How curious are the moods through which one passes! I sit here in my room at Sissinghurst thinking back on the days since 3rd September. The acute depression and misery of the first weeks has passed. I have accepted the fact that we are at war, and I suppose I am physically relieved by the fact that there are not likely to be any raids during the winter upon London and that the Germans have not made a dash through Holland. Yet the fact that this war is costing us six million pounds a day  and that I am not really certain that we shall win it, fills me with acute sadness at times. We all keep up a brave face and refuse to admit that defeat is possible. But my heart aches with apprehension.
Then Victor Cazalet rings up to say that Ben has got his stripe and is now a Bombardier. We are absurdly pleased by this. A windy night with a scudding moon. I think of the people at sea and all those devils in Germany and Rome plotting, plotting, plotting our destruction in the spring.
DIARY30th November, 1939
The Russians send an ultimatum to Finland and start bombing Helsinki and Vyborg. The Prime Minister makes a statement. The Labour Party are enraged with Russia and even little Gallacher, who makes a plucky intervention on behalf of the U.S.S.R., is none too happy. There are cries of ‘Shame!' from all the benches. I was amused at Question time to watch a discussion between the Whips as to whom they should put up from the back-benches to answer Dalton. I saw them pointing at me, at which David Margesson shook his head in fierce negation. He never forgives nor forgets.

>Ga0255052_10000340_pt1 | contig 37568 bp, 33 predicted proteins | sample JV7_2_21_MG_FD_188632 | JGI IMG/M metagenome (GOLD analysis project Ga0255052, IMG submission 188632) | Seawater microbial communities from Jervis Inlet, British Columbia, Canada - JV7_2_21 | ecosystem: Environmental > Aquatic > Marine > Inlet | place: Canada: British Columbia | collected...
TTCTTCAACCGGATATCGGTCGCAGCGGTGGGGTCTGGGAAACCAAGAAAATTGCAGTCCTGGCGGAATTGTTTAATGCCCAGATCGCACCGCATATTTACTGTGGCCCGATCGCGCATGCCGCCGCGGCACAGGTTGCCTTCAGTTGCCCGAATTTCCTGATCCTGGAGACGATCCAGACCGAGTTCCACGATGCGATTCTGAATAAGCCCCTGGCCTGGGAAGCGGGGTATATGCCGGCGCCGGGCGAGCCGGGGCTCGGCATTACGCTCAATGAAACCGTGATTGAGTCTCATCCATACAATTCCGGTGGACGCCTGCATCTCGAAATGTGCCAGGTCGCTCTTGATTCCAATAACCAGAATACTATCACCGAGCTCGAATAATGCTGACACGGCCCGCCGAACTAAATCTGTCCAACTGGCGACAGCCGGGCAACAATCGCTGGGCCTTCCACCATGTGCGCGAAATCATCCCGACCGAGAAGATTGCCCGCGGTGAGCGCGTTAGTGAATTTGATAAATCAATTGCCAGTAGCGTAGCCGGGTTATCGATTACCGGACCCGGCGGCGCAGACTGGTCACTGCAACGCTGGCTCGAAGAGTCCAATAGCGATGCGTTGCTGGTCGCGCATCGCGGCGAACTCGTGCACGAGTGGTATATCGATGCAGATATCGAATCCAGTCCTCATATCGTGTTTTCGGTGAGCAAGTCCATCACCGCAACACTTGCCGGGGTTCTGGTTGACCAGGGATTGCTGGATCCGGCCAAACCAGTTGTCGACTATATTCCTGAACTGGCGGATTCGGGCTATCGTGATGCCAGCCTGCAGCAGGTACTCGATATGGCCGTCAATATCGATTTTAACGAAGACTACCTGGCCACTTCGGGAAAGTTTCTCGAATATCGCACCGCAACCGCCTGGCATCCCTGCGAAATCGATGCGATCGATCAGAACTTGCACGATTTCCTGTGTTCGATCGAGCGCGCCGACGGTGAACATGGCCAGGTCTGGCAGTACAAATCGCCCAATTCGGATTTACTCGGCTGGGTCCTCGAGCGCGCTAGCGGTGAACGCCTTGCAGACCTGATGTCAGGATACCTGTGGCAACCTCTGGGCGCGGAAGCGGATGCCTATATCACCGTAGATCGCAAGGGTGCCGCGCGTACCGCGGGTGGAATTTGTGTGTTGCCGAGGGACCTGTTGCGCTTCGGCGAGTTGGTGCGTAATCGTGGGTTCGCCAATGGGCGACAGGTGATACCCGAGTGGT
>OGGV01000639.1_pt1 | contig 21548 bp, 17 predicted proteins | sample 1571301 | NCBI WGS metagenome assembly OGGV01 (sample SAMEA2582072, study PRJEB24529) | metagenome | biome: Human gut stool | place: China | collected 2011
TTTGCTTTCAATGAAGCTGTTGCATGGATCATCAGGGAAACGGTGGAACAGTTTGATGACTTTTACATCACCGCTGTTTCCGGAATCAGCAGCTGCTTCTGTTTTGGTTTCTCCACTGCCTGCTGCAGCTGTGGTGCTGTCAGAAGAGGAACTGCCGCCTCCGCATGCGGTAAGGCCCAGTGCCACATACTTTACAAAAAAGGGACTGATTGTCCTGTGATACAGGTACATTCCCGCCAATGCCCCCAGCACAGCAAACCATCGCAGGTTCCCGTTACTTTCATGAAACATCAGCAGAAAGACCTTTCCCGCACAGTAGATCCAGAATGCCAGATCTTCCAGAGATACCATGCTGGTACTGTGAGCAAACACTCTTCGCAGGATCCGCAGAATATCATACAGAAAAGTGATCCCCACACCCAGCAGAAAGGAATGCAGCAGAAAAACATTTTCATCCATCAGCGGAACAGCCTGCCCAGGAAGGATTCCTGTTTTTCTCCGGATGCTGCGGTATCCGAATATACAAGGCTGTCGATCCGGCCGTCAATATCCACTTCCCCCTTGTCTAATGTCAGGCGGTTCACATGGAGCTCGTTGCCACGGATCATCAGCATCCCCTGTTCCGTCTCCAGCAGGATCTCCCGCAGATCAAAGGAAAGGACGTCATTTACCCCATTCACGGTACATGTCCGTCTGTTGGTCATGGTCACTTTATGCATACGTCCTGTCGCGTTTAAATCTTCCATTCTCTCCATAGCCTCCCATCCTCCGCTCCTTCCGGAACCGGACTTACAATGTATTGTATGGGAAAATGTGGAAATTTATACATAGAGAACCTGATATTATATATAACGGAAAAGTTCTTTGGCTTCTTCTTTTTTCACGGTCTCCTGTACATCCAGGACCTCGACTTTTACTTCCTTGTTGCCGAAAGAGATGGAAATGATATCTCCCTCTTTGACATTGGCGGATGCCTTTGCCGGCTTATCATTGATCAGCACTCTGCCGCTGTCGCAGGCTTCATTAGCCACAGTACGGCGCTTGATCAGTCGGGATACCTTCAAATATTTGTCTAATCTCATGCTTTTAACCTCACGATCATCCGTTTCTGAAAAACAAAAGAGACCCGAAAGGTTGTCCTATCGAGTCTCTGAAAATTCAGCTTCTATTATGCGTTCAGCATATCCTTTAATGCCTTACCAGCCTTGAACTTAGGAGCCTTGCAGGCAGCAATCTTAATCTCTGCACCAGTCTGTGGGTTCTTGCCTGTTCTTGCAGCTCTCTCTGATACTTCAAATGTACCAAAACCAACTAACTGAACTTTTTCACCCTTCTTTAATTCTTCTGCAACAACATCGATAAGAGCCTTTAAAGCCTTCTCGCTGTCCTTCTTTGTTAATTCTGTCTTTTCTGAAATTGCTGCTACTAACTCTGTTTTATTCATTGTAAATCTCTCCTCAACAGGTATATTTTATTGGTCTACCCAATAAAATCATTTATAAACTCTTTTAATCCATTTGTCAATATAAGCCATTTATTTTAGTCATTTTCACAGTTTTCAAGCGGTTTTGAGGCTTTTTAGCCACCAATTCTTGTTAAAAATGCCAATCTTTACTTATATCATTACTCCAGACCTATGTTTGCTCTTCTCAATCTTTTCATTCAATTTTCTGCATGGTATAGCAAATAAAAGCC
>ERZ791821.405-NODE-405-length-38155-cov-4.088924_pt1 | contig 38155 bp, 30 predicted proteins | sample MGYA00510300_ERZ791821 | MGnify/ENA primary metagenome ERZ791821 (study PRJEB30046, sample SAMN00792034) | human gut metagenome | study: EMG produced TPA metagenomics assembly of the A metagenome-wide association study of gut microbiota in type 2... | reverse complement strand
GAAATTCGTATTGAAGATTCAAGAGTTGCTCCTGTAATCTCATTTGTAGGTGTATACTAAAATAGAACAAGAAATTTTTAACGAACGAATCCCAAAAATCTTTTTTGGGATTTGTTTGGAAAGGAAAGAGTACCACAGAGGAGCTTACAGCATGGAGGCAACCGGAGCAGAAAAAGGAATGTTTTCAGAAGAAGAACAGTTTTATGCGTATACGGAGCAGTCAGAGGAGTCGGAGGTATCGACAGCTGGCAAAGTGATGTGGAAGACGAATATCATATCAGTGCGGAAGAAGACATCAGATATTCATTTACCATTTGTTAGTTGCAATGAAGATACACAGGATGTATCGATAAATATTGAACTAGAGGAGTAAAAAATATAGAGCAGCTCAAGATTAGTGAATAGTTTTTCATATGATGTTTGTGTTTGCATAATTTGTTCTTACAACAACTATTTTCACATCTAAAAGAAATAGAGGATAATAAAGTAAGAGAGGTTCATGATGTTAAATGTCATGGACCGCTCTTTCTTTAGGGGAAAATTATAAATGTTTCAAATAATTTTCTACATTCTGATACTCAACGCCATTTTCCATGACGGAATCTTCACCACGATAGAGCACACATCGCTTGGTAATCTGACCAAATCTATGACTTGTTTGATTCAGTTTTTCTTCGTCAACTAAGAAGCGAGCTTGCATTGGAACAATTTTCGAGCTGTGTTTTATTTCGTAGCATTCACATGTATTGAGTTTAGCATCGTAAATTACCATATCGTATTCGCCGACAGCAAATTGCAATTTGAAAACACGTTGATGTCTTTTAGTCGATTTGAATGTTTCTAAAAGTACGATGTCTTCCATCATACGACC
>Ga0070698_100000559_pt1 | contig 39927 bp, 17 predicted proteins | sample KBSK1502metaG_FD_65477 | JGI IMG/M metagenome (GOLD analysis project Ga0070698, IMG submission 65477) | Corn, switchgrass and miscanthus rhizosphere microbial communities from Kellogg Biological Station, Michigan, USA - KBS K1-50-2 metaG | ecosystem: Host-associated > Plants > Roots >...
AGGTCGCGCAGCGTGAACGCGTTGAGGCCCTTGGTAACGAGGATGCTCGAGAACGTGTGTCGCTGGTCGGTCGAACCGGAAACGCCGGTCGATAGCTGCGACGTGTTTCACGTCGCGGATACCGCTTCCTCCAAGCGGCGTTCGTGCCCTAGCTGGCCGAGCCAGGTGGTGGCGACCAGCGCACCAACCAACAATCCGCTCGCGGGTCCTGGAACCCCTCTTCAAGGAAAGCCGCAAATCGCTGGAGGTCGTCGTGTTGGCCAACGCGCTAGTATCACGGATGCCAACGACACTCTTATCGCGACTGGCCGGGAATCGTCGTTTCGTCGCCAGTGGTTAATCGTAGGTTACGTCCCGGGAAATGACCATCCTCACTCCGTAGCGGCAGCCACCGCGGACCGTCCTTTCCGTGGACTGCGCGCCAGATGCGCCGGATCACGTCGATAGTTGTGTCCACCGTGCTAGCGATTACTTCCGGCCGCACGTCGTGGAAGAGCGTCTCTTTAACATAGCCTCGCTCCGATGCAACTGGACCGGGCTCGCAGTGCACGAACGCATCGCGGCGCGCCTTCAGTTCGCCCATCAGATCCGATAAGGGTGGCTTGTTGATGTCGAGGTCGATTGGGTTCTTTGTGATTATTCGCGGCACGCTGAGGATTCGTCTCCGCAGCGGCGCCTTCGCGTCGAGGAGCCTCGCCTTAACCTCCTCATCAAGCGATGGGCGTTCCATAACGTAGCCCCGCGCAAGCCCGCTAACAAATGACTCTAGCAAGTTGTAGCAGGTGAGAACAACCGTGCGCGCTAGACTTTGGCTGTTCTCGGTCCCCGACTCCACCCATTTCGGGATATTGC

DIARY3rd December, 1939
The news is encouraging. We have sunk another submarine and the Finns seem to be putting up quite a good show. They will collapse in a day or two, and all they need to do is to demonstrate a few hours' heroism. They are doing that. After the news there is a B.B.C. scrap-book for 1910. It is rather moving for Vita and me, since it brings in The Speckled Band, which was the play at which we met for the first time. There is also a record of Florence Nightingale. Very squeaky and interrupted it is, but still recognisable. She says the last words as if she were signing her signature on a cheque. 'Florence' (pause) 'Nightingale' (defiantly). All this comes out at us from the past. From the distant past. Princess Louise is dead. My God! How the past slides like a great mass of vegetable matter down the sluice.
DIARY7th December, 1939